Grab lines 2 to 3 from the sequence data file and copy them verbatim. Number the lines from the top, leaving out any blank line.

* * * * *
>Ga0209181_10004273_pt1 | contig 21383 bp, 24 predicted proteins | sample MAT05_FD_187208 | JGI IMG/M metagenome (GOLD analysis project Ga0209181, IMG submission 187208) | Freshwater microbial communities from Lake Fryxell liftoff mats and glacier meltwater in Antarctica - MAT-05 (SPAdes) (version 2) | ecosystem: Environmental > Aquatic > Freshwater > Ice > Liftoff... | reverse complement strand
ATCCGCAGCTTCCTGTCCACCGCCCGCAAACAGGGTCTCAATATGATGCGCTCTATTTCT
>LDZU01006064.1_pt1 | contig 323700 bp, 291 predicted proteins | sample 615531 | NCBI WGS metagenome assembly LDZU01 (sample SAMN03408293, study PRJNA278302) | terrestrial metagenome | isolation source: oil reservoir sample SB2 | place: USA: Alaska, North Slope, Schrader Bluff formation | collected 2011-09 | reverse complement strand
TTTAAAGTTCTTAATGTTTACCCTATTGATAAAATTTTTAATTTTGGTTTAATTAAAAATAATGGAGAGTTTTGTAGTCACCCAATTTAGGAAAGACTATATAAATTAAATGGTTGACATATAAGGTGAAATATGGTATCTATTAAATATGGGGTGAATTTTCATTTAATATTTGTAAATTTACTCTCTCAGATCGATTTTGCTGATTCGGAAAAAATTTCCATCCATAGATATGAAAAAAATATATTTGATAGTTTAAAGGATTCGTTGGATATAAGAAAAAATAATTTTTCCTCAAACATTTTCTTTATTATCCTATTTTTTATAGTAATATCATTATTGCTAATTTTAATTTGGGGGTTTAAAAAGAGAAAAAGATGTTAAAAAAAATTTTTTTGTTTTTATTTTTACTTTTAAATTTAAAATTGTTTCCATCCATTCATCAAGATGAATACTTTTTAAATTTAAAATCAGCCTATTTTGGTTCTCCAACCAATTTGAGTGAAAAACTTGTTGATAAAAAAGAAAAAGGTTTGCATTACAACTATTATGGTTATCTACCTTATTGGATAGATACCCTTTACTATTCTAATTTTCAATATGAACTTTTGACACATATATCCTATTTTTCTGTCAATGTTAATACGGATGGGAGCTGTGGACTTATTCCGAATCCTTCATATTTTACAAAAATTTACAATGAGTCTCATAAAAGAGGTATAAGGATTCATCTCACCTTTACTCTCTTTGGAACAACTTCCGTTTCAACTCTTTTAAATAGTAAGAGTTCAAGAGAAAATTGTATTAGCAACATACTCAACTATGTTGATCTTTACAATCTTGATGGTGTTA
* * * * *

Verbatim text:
ATCCGCAGCTTCCTGTCCACCGCCCGCAAACAGGGTCTCAATATGATGCGCTCTATTTCT
>LDZU01006064.1_pt1 | contig 323700 bp, 291 predicted proteins | sample 615531 | NCBI WGS metagenome assembly LDZU01 (sample SAMN03408293, study PRJNA278302) | terrestrial metagenome | isolation source: oil reservoir sample SB2 | place: USA: Alaska, North Slope, Schrader Bluff formation | collected 2011-09 | reverse complement strand